Noves has been there right from the start, coaching the Toulouse team that appeared in the historic first game in the tournament in Romania against Farul Constanta on 31 October, 1995 right through to their third title triumph in Edinburgh in May in what was the 661st Heineken Cup match.
Jenkins' Scarlets side arrived in the second season and have been the pick of the Welsh teams in Europe. Last season was the first time Toulouse and the Scarlets had met, but they are on course to meet again in Pool 6 this season with the reigning champions kicking-off at home against the Welshmen.
So what does Jenkins, who was among the coaching team with the British & Irish Lions last summer, make of the contribution made to the Heineken Cup by Noves, Toulouse and the French clubs.
"When the Heineken Cup first started it was nearly an impossibility to go there and win. Almost everybody conceded 30 or 40 points and we learned some hard lessons. French rugby was far in advance of the other countries at that stage," said Jenkins.
"The game was far more professional in France than anywhere else and it was better organised. France was also a very intimidating place to go. Some teams were beaten before they even got there.
"What the Heineken Cup did for clubs outside of France was give them something to measure themselves against. From our perspective at the Scarlets, we realised we weren't strong enough to cope against French teams away from home. We introduced Scott Quinnell, John Davies, Dave Hodges, Simon Easterby and Salesi Finau into our squad as a direct result of those early experiences and we began to measure up to the French challenges.
"Once we had the sort of quality we needed in the playing environment we were able to raise our game to the point where we finally won in France at Bourgoin in 2000. After that we were pretty competitive.
"But what has happened in recent seasons is that the French clubs have moved on to another level. They have stepped up their game to such a point that an outsider would probably have to predict another all-French final this season.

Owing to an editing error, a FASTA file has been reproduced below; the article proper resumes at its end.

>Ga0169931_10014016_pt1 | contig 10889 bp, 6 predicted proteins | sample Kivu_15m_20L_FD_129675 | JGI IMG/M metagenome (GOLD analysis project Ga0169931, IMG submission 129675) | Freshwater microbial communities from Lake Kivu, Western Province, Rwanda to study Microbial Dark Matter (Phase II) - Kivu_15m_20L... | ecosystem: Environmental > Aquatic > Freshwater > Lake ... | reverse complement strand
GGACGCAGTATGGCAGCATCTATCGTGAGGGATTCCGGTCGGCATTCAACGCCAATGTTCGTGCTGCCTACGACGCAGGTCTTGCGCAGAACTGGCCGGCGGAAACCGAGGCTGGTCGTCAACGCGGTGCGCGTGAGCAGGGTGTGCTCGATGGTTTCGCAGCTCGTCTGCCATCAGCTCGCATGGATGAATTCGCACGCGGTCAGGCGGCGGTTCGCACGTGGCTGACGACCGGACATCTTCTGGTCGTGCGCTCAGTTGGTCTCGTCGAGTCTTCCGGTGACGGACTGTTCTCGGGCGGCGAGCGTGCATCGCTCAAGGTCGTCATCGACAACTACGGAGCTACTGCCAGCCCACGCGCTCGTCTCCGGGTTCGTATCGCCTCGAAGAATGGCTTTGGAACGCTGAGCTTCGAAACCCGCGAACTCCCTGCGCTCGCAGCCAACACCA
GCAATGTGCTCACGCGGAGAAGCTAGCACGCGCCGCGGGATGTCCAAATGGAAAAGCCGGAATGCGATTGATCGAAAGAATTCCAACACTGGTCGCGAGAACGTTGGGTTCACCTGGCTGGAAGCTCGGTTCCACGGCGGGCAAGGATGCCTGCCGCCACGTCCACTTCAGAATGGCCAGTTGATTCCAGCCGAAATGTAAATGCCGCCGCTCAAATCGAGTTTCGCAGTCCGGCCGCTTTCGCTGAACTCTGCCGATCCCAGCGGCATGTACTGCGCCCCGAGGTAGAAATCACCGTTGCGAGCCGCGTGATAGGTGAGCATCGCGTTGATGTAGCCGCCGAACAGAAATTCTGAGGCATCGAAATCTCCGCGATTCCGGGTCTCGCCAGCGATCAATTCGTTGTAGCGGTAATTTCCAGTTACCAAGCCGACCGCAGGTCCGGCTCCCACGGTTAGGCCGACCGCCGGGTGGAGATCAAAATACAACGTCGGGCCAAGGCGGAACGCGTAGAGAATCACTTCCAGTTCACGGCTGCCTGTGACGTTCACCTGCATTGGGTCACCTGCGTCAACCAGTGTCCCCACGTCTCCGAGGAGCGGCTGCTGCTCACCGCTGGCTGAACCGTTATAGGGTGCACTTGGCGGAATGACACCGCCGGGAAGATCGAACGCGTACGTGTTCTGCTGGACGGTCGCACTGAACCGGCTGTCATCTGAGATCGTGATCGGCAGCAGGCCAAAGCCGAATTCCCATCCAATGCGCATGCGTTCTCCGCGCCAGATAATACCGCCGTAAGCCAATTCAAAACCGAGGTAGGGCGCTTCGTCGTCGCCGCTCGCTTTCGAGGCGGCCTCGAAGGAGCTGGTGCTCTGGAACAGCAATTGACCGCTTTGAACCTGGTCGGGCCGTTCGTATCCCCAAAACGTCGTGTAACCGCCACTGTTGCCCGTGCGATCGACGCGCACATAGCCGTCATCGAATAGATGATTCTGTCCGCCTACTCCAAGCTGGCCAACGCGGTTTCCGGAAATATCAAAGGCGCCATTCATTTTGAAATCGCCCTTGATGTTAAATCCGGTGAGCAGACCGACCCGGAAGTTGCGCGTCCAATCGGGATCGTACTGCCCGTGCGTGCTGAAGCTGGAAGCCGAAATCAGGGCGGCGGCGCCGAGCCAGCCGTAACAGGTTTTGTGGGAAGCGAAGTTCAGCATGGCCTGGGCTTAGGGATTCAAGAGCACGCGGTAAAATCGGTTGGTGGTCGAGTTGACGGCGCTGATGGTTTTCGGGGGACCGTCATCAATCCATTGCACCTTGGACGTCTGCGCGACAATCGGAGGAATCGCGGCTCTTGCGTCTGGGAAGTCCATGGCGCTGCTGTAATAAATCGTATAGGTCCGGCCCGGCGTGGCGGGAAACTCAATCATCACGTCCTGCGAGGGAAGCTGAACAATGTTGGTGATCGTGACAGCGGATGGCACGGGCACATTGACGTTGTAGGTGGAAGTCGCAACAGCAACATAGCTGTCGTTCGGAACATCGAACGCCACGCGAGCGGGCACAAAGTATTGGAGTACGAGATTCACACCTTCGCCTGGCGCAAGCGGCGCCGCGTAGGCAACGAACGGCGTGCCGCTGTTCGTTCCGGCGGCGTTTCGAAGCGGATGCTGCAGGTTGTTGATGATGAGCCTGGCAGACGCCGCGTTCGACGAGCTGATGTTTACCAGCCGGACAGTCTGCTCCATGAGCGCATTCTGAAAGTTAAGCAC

"Just as in the early years, it is France that is setting the tone and standard in the Heineken Cup. It has left those of us who have been competitive in the past slightly off the pace.
"What I believe has happened is the French clubs have decided to adapt to the different conditions of the Heineken Cup - different grounds, playing conditions and referees. They have wised up abroad. Initially, the style and intensity of French Championship rugby was beyond us. It was a pretty loose and reactive game that we couldn't get to grips with.
"Then we started to realise that by playing a limited game against them we could frustrate them. It worked for a while, but now the French are playing Heineken Cup rugby better than anyone else.
"In Wales in particular, we know we cannot compete with the strength in depth of the French clubs, but we believe we have the talent to compete on equal terms. What we have learned is that you have to take a positive attitude into your Heineken Cup campaigns and that is exactly what we will do this season.
"My players are really looking forward to measuring themselves against Toulouse, London Wasps and Edinburgh Gunners and they can't wait to savour the atmosphere in Toulouse in the first round.
"You can't help but admire what Guy Noves has achieved at Toulouse. He has got the record that every coach would love to have. He's continually able to turn out teams that are capable of challenging in every tournament in which they compete.
"It's not just his coaching ability that shines through, but also the way in which he is able to mix up the players in his squad. I'm sure the success of Toulouse in Europe has had a lot to do with Noves bringing in non-French players like the Makas, Trevor Brennan and Gareth Thomas. They have brought something different to his squad and freshened up the way everyone thinks about the game."
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